Figure 4Firmness values obtained for the yogurts stirred with (A) configuration 1, or (B) configuration 2 of the technical scale unit depending on the cooling system used: plate (PHX) or tubular (THX) heat exchanger. Operations were as follows: YV = before stirring in the yogurt vat; ST = after stirring; PU = after pumping; PU+PSM = after pumping and pre-smoothing; SM38 = after smoothing at 38°C; SM20 = after smoothing at 20°C; CO = after cooling with PHX or THX. Firmness values for ST are the average of 5 and 10 min of stirring. The error bars represent the standard error of the means. Significant differences between configurations (panel A vs. B) are identified by an asterisk (*).
      The contribution of each operation to the total change in firmness expressed as a percentage (Supplemental Figure S3; https://doi.org/10.3168/jds.2018-14565) indicated that stirring, pumping, and cooling operations in both configurations contributed significantly to decrease firmness, whereas a smoothing step, especially at 38°C, contributed to increase the firmness. The contribution of PHX and THX cooling system in firmness was statistically similar.

      Changes in Distance Traveled in the Bostwick Consistometer During the Process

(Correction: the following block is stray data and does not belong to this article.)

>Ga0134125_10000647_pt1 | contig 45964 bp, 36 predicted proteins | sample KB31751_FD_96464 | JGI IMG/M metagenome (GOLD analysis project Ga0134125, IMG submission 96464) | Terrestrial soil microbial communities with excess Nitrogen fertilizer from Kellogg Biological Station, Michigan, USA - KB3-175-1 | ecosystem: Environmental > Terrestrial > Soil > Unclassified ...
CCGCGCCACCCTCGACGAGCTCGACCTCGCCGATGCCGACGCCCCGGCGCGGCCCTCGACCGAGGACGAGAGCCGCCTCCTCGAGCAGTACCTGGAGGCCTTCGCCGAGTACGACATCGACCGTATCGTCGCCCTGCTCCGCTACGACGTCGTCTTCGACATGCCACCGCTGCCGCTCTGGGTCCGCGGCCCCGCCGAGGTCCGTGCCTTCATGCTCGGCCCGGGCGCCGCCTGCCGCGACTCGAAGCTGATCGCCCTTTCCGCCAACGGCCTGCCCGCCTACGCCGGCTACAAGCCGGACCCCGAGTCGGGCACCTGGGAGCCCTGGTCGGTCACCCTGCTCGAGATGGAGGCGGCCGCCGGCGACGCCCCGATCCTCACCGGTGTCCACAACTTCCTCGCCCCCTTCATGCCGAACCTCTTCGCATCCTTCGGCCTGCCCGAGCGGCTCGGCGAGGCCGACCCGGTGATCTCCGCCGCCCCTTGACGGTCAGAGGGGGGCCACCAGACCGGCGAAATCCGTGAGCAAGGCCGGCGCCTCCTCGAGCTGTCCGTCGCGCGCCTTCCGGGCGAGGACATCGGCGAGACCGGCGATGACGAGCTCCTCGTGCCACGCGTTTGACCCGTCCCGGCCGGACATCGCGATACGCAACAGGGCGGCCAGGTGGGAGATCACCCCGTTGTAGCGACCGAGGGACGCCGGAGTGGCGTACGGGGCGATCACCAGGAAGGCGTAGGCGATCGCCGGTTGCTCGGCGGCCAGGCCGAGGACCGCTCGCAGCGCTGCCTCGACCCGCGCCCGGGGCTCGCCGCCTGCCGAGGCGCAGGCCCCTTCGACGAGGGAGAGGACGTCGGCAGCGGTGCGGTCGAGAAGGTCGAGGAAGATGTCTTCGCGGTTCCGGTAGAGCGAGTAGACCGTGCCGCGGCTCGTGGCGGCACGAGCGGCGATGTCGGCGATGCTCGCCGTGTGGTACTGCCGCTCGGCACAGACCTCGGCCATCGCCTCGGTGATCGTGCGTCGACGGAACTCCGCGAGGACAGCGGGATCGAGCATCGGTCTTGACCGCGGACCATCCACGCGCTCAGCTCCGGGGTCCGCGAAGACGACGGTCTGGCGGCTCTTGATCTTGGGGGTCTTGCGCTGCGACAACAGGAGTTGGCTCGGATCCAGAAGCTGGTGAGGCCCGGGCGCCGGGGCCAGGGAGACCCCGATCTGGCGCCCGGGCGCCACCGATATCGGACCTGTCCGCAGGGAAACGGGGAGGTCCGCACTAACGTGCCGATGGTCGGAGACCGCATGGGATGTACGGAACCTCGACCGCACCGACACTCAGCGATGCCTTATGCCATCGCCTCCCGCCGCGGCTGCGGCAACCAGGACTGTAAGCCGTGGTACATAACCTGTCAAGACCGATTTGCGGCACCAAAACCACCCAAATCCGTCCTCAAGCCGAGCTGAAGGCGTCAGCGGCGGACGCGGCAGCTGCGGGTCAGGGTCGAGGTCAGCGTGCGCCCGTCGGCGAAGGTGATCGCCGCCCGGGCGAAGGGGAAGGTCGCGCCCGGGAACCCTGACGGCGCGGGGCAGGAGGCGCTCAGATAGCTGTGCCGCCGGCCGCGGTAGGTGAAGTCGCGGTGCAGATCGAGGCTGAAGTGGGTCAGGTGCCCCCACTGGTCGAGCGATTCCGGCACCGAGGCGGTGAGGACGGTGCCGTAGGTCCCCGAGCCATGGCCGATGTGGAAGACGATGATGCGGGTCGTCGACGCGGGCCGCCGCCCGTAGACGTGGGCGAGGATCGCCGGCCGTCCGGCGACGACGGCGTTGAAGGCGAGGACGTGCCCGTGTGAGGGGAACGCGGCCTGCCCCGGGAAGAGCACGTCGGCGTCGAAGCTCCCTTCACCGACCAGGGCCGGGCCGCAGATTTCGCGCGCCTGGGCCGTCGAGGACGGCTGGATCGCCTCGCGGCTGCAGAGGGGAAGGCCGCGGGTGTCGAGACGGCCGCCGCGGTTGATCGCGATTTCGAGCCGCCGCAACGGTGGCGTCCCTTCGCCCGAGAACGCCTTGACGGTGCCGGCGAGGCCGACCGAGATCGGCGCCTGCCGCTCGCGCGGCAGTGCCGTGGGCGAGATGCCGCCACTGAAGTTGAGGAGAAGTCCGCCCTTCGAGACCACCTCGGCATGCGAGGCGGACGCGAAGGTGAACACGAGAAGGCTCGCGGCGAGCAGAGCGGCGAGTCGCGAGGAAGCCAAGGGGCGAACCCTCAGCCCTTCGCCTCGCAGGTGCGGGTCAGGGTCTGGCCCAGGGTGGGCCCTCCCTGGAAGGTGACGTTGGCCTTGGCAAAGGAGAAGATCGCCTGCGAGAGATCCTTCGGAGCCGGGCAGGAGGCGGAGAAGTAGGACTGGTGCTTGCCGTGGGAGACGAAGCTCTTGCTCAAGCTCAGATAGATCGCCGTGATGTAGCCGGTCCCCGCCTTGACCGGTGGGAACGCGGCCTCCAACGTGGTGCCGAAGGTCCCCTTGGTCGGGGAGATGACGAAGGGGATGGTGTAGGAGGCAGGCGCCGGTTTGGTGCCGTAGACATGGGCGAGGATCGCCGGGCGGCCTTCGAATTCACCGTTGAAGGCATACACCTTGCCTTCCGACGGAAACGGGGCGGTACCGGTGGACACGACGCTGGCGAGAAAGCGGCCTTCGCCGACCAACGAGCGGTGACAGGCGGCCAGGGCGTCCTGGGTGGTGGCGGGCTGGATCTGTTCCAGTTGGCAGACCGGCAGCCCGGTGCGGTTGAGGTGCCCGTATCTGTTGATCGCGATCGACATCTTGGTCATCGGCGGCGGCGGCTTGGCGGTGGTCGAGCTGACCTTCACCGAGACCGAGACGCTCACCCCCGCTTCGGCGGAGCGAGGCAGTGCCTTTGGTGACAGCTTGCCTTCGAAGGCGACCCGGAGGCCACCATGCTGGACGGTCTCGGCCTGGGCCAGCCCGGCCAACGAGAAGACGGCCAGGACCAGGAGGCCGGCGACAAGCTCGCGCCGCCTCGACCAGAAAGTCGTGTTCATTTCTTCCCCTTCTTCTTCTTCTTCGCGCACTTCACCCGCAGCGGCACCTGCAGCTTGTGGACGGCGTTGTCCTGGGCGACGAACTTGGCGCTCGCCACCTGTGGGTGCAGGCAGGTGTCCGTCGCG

Figure 5 presents the changes in the distances traveled in the Bostwick consistometer for the yogurt samples collected after each operation for configuration 1 (Figure 5A) or 2 (Figure 5B) of the technical scale unit used and analyzed after 1 d. No difference (P > 0.05) was observed between yogurt samples taken before the stirring (YV). Stirring duration (St5 or St10) and pumping operations (PU and PU+PSM) did not significantly affect (P > 0.05) the distance measured with the Bostwick consistometer. However, a significant effect (P ≤ 0.05) of configuration was observed for the last 2 operations performed. The distance traveled by yogurts increased gradually during different operations in both configurations, indicating a decrease in consistency (Figure 5). For both configurations, cooling increased the distance traveled, especially when cooling was performed before the smoothing step (Figure 5B). A significant effect (P ≤ 0.05) of the cooling system (PHX or THX) was observed at the end of the process (Figure 5). In each configuration, the distance traveled was longer for yogurts cooled with PHX than THX and even greater when configuration 2 was used.
      Figure thumbnail gr5
      Figure 5Values for distance traveled in the Bostwick consistometer obtained for the yogurts stirred with (A) configuration 1, or (B) configuration 2 of the technical scale unit depending on the cooling system used: plate (PHX) or tubular (THX) heat exchanger. Operations were as follows: YV = before stirring in the yogurt vat; ST = after stirring; PU = after pumping; PU+PSM = after pumping and pre-smoothing; SM38 = after smoothing at 38°C; SM20 = after smoothing at 20°C; CO = after cooling with PHX or THX. Values for distance traveled for ST are the average of 5 and 10 min of stirring. The error bars represent the standard error of the means. Significant differences between configurations (panel A vs. B) are identified by an asterisk (*).